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2024/04: Discovering tax decentralization: Does it impact marginal willingness to pay taxes?

Decentralized fiscal decision-making should serve to enhance welfare by promoting allocative efficiency gains and fostering greater political accountability. Within such an institutional framework, individuals are assumed to be willing to pay, at least, no less taxes than those they pay in a centralized system. We test this hypothesis by means of a survey experiment, leveraging the process of decentralization that has unfolded in Spain over the last 25 years. Our results suggest that individuals have very limited awareness of the tier of government to which they pay their taxes, frequently assuming the system to be centralized. This holds true even in regions where tax decentralization is maximum, as is the case of Spain’s foral communities. On ‘discovering decentralization’ (i.e., being informed that a tax is more decentralized than initially perceived), an individual’s marginal willingness to pay taxes undergoes only a minimal change, with the exception of that of personal income tax. These findings raise questions about the purported benefits of tax decentralization.

2024/02: Can teachers influence student perceptions and preferences? Experimental evidence from a taxation course

We explore the impact of university teacher-student interactions on student perceptions of, and preferences with regard to, taxation. Grounded in an experimental framework in which tax practitioners (who are usually hired as adjunct university lecturers) delivered an introductory lecture on an undergraduate tax course, we find that the lectures can impact perceptions, but also preferences if the lecture is of sufficient interest or relevance to engage student attention. Additionally, we find that lectures delivered by practitioners working in the public sector tend to increase student perceptions of tax justice, but that this impact is independent of both the gender of the lecturer and that of the student. However, we deduce the existence of gender bias in evaluating the perceived interest level of lectures. All else being equal, male students typically provide lower ratings for female lecturers, whereas female students tend to give higher ratings for male lecturers.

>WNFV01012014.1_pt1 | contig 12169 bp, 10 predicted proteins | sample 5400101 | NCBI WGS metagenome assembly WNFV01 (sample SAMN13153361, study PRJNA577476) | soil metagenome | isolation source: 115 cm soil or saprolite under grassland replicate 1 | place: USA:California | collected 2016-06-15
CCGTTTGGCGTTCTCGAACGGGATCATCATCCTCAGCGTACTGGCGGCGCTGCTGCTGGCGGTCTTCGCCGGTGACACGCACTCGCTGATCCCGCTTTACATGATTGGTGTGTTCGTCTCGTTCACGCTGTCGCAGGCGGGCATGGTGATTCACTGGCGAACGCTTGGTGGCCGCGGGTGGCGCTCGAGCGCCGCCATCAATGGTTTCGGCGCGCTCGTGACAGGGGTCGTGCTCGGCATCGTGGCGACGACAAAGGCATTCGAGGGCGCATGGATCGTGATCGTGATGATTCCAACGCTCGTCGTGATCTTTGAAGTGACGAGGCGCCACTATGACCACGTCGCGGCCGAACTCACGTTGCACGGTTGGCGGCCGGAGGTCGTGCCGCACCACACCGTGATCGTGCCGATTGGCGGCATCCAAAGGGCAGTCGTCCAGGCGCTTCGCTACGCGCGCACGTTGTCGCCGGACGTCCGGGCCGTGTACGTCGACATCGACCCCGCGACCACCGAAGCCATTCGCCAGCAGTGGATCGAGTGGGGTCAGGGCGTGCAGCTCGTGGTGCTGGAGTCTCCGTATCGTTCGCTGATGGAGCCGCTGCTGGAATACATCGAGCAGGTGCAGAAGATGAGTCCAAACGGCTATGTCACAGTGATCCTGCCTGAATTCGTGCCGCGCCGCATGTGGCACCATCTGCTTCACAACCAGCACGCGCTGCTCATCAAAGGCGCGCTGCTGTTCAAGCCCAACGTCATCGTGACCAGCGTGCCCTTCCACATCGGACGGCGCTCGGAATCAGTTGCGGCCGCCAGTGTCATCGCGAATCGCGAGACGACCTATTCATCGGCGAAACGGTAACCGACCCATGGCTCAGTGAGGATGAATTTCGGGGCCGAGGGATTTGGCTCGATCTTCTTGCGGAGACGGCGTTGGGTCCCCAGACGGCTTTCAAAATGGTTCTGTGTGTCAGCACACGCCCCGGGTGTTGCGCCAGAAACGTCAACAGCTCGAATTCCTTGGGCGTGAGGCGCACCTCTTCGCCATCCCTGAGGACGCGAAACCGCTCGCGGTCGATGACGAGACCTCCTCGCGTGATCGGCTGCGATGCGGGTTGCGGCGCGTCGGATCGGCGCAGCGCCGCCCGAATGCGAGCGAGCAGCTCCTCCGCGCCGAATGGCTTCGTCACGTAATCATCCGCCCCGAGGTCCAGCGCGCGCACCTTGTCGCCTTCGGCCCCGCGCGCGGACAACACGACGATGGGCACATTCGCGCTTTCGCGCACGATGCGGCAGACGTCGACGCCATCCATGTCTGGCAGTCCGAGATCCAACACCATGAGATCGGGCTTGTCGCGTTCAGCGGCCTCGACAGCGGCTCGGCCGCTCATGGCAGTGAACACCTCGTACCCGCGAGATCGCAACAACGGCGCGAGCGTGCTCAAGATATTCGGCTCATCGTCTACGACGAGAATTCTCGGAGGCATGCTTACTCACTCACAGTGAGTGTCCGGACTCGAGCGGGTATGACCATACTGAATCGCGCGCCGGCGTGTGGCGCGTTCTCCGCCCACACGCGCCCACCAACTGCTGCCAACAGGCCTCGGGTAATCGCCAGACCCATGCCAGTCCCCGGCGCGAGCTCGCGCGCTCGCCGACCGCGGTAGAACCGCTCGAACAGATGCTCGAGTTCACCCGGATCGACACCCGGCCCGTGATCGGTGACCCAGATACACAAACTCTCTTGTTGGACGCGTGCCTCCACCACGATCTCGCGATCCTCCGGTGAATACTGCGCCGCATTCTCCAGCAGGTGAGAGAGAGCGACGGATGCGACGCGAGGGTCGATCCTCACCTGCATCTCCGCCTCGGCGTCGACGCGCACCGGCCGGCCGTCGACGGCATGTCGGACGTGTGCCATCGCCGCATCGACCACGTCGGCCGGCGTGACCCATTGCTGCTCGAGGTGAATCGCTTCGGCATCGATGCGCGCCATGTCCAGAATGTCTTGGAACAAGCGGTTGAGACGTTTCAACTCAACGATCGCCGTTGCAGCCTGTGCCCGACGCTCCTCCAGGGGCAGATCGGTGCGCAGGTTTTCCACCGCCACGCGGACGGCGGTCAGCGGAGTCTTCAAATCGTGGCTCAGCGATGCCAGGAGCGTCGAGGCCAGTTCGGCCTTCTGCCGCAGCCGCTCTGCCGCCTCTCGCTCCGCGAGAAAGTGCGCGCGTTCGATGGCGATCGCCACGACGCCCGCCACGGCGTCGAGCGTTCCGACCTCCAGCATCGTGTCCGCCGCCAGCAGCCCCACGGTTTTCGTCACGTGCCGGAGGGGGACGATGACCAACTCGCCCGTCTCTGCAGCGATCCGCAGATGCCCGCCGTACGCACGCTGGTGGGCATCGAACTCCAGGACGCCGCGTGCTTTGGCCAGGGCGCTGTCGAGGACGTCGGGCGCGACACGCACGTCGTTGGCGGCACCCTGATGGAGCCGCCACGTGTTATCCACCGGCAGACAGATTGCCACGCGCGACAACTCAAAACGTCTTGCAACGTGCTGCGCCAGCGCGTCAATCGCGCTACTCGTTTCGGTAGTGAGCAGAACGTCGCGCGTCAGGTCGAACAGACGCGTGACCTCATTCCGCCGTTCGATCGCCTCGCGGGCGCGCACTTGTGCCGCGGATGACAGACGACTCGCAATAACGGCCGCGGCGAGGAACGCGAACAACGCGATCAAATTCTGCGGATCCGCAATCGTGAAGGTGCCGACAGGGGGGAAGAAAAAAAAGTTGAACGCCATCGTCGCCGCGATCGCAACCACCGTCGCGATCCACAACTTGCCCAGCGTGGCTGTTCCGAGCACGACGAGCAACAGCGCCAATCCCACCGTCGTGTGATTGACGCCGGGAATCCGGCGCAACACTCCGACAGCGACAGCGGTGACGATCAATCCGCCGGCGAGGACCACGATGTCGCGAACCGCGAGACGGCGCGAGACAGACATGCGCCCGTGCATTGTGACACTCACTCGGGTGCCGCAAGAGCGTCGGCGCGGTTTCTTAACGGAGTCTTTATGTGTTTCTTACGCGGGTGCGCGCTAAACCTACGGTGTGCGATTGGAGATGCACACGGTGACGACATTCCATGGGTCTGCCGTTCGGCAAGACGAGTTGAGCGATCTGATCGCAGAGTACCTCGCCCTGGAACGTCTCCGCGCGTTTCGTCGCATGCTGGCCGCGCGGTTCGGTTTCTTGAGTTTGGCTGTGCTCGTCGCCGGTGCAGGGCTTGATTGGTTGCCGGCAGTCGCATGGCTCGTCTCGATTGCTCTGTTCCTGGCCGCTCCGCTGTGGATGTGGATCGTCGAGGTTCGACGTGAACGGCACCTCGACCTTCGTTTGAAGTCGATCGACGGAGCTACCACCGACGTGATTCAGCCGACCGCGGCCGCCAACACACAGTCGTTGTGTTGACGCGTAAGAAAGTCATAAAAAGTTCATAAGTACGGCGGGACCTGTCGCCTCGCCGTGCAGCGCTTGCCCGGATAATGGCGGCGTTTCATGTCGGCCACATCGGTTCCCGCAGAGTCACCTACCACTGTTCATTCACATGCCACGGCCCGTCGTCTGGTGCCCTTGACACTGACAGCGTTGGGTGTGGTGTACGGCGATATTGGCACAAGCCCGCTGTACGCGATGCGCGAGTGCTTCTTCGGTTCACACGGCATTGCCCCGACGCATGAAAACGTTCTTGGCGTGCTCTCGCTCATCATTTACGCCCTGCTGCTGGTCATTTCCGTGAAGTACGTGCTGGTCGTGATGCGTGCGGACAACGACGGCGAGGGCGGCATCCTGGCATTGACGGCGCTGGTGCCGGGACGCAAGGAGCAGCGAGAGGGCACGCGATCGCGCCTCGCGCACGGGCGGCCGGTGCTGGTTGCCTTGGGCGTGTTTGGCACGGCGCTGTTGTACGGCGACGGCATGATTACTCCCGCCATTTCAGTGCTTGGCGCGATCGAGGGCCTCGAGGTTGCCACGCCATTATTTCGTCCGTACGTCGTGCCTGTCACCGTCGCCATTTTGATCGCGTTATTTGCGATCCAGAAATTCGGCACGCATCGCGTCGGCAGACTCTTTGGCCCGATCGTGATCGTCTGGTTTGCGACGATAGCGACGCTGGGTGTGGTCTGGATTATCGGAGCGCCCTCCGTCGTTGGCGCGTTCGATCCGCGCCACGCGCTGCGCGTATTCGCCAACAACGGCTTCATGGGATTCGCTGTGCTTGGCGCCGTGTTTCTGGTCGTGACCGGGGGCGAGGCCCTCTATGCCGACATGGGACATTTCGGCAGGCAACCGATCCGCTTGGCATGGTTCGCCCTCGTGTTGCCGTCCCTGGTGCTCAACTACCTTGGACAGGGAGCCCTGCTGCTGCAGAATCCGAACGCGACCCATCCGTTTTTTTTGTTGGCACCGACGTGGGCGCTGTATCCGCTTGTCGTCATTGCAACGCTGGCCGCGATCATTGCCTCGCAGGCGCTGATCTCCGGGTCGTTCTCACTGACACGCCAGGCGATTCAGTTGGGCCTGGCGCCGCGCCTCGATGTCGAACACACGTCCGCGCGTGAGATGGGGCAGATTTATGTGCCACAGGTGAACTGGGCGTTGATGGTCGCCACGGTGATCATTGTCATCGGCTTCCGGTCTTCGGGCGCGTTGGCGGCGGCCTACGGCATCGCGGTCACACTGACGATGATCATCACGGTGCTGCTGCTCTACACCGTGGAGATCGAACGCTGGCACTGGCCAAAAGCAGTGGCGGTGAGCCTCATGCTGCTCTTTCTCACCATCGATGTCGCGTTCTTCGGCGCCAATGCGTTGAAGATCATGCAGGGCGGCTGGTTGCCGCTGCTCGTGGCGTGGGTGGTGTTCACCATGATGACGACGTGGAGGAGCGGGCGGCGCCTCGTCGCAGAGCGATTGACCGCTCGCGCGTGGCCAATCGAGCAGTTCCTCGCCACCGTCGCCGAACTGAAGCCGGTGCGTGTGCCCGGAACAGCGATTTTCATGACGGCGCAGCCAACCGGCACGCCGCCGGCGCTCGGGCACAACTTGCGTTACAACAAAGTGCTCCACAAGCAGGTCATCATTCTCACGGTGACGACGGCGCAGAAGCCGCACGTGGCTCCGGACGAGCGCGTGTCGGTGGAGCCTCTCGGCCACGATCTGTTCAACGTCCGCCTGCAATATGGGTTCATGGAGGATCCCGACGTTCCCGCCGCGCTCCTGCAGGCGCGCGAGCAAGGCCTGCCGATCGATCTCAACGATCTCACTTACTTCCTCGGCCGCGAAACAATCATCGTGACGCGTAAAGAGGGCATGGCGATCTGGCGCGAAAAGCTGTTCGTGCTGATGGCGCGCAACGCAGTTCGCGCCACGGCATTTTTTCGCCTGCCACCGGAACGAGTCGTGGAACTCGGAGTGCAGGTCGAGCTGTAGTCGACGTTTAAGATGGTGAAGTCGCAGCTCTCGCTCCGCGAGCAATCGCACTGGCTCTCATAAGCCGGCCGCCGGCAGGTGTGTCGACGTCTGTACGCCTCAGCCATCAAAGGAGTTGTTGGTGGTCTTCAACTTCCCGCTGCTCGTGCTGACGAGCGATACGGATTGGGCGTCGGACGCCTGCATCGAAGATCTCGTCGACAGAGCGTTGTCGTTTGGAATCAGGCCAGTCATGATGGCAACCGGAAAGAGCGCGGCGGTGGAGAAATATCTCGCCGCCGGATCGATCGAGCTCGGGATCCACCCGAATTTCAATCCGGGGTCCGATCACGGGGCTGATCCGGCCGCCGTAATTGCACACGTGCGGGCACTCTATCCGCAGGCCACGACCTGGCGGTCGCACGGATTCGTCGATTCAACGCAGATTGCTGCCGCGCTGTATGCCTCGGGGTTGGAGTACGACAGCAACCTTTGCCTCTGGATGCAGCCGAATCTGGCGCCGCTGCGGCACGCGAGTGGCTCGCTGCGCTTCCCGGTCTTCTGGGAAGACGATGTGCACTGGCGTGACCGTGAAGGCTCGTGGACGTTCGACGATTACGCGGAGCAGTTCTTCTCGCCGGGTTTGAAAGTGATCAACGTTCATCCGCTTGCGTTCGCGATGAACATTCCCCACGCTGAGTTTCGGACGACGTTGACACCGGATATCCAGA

FORO FISCAL 3.1.: Sistema fiscal y competitividad empresarial: ¿existe el círculo virtuoso?

10 de abril de 2024 – 9.30h a 14h. – Foment del Treball Nacional

Balladares, Sofía

IEB Report 2/2023: Movilidad e impuestos

La movilidad, esto es, la capacidad de las bases de cambiar la localización a efectos fiscales (Slemrod, 2010), es un reto para los sistemas fiscales actuales. Tiene que ver tanto con la movilidad artificial o real de (los beneficios de) las empresas, en parte facilitada por la digitalización, como con la movilidad del factor trabajo. El IEB Report 3/2021 trató sobre el primer tipo de movilidad, mientras que este aborda el segundo. Para ello, contamos con tres contribuciones complementarias, sobre todo por el ámbito geográfico que adopta cada una de ellas.

2023/08: Has Covid vaccination success increased the marginal willingness to pay taxes?

The Covid-19 vaccination campaign can be regarded as a public-sector success story. Given the shock caused by the pandemic, the visible and successful response of the public authorities regarding vaccination might have elicited an increase in the public’s trust. We test whether the vaccination process has increased the marginal willingness to pay taxes (MWTP). Taking advantage of the different paths of vaccination in Spain, we pursue a difference-in-difference empirical strategy, complemented by an event study, to infer causality running from vaccination to MWTP. We find an increase in MWTP caused by the good governance related to vaccination